Local sources in Cairo are reporting that Egypt's grand mufti, Shawki Allam, issued a fatwā on New Year's Day that classifies the use of cryptocurrencies as incompatible with Sharia Law. The decree is not universally binding but is a highly influential interpretation of Islamic principles.
Per Ahram Online, Allam said he met with several economic experts before reaching a final verdict, which was that the trade, purchase, and sale of "digital currencies" is not permissible, adding that cryptocurrency "impinges on the state's authority in preserving currency exchange, as well as its necessary supervising measures on domestic and foreign financial activities."
The grand mufti's remarks come on the heels of recent commentary by Egypt's Financial Regulatory Authority which stated last month that the alluring enticement of investors into cryptocurrencies represented a "form of deception that falls under legal liability."
The grand mufti elaborated on his position by stating many of the typical concerns surrounding cryptocurrencies including their cryptographically controlled issuance, lack of central authority and regulation by financial institutions, and their ability to mask users' identities.
Per Egypt Today, the aforementioned meeting between the grand mufti and his expert economic advisers resulted in the following conclusions:
"1. A deep study on Bitcoin and other digital currencies in the exchange market is needed to control it.
2. Exchange markets of these kinds of currencies are very risky, as it is difficult to predict prices and value due to its extreme volatility and fluctuations. In addition, brokers could benefit from these fluctuations to attract investors to use these currencies. This leads to weakening a country's ability to preserve its local currency and control the currency exchange. It also negatively affects the financial policy and the expected fiscal revenues of states, and it opens the door for tax evasion.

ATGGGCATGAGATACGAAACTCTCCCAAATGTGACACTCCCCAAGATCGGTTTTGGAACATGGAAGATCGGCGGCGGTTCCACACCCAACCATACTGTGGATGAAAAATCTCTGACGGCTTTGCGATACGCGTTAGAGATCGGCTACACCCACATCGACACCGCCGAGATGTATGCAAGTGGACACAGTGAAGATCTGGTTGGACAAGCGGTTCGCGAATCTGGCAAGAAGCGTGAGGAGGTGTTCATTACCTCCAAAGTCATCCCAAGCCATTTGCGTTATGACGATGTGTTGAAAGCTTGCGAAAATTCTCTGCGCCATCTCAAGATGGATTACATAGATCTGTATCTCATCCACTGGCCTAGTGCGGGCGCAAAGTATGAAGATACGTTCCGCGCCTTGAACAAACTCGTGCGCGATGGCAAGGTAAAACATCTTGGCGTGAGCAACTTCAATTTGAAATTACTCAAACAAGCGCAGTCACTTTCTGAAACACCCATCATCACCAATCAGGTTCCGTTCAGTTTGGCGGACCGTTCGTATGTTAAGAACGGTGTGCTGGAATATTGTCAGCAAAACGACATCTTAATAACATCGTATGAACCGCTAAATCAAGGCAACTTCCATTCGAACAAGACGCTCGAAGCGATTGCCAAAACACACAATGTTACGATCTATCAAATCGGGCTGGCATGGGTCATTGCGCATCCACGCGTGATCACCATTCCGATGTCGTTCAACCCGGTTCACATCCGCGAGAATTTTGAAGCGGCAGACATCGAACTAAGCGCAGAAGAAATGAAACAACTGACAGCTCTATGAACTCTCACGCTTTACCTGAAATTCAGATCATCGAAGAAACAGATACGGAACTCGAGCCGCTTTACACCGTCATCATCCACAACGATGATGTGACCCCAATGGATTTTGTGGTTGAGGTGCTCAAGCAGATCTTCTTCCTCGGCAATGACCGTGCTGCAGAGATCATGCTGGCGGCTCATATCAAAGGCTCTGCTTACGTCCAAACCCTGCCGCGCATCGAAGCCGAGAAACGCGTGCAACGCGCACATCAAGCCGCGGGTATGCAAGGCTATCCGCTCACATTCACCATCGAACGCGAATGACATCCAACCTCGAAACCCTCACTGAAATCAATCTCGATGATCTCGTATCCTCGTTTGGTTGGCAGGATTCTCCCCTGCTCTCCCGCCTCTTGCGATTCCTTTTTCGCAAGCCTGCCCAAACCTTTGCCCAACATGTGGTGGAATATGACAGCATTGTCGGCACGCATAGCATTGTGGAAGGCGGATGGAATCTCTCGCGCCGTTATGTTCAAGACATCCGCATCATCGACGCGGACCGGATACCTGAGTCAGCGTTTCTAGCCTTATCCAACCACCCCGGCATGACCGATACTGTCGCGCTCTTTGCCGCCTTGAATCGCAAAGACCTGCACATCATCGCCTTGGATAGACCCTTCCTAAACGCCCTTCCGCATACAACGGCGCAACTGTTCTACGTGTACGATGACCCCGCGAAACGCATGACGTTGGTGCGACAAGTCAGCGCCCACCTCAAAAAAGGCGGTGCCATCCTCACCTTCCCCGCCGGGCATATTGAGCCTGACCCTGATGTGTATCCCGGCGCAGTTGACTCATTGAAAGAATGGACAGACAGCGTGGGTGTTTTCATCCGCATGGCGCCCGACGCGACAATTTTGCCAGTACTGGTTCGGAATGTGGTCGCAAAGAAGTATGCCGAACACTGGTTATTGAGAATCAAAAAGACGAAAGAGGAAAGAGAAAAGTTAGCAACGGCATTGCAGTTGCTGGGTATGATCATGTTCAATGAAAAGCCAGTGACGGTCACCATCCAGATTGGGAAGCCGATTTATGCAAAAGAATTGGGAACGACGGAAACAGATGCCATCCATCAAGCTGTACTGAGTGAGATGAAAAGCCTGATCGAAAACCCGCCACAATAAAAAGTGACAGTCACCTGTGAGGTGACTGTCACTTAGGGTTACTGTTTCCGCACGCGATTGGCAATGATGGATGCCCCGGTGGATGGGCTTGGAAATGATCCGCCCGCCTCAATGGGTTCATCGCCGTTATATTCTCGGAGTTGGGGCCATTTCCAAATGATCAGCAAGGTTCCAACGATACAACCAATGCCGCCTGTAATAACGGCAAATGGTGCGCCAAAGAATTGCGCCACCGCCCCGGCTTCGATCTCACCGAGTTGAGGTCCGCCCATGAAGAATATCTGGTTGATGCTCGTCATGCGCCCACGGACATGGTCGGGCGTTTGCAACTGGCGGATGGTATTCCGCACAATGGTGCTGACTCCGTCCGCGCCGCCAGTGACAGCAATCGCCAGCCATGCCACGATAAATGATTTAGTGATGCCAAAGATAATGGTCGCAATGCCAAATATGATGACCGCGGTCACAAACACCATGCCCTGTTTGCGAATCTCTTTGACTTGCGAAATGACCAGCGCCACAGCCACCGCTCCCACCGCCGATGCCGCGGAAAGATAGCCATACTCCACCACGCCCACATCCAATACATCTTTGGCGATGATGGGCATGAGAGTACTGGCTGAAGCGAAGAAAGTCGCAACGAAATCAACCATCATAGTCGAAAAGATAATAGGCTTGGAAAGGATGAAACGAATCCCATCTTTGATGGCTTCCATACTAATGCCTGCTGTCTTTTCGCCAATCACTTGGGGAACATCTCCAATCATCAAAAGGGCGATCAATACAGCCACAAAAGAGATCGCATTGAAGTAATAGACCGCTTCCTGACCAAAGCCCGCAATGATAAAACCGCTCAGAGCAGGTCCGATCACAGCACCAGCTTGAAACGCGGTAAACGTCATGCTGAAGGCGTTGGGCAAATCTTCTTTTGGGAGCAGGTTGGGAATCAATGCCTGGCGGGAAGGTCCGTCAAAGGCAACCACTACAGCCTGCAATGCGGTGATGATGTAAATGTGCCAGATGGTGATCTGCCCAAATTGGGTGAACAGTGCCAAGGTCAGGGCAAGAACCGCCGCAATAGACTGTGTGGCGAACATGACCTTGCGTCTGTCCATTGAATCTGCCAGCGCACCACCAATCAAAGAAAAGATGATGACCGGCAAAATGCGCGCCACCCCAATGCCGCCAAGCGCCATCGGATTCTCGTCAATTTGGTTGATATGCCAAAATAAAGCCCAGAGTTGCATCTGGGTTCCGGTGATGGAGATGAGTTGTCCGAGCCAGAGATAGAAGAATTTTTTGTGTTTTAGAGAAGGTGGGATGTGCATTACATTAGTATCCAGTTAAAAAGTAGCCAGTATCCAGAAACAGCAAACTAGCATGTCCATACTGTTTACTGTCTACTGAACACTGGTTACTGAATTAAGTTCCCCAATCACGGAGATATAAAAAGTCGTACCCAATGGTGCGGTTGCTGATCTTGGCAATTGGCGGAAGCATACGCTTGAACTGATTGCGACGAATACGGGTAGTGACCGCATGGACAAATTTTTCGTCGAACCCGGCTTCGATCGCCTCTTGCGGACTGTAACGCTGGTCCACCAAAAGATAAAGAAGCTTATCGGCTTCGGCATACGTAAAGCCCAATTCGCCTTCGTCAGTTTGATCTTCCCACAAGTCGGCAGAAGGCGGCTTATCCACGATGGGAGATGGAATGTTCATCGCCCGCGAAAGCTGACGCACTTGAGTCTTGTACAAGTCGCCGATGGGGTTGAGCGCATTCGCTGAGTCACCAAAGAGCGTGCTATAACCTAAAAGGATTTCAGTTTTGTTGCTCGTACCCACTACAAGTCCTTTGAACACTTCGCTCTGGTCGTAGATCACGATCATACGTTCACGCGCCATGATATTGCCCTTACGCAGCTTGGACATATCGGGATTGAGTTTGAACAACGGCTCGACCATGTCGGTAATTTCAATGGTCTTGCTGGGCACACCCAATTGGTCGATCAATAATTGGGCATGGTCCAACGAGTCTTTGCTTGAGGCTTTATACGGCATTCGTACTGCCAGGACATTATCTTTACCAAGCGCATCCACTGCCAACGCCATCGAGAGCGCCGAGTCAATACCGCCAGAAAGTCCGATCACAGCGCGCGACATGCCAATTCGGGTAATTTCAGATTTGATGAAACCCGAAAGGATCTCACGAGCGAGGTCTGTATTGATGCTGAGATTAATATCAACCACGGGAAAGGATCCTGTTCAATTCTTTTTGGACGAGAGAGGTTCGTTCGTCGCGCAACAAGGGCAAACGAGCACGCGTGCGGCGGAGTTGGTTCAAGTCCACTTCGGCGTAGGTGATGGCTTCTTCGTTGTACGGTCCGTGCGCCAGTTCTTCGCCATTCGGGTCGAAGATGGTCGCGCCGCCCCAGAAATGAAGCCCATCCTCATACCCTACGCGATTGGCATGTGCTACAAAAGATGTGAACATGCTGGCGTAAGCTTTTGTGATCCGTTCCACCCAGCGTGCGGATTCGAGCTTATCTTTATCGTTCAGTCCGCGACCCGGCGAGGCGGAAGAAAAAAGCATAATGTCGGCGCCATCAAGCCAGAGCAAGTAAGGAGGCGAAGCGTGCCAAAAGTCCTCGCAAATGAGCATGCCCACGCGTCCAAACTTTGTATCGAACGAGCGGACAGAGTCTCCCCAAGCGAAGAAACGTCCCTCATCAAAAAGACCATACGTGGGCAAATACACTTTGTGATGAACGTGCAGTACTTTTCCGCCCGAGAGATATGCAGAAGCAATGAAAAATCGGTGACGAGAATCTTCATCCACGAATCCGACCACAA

3. Selling and paying Bitcoin requires encryption techniques to regulate the generation of units and verify the transfer of funds, making it necessary to produce backups to sniff out online piracy and to maintain it from theft or damage through the infection of serious viruses, making them unavailable to be circulated among the public easily.
4. It is not recommended to be used as a safe investment as it deals on the basis of speculation, aiming to achieve extraordinary profits by selling or purchasing, making it extremely volatile, and face piracy.
5. Unlike bonds and equities, problems that occur will be the complete responsibility of the miner, or the person who owns the currency, which may lead to them losing their whole capital.
6. Bitcoins undermine the legal system, as companies can evade taxes and not disclose their profits due to the fact that Bitcoins are untraceable. Furthermore, companies turn their attention to crypto currencies as it allows them to launder money or finance terrorist activities and engage in other fraudulent behaviors."
Using the meeting with his economic experts as a guide, Grand Mufti Allam determined that cryptocurrencies lead to corruption and fraudulence in both the behavior of banks and the tokens themselves, which have ambiguous intrinsic value.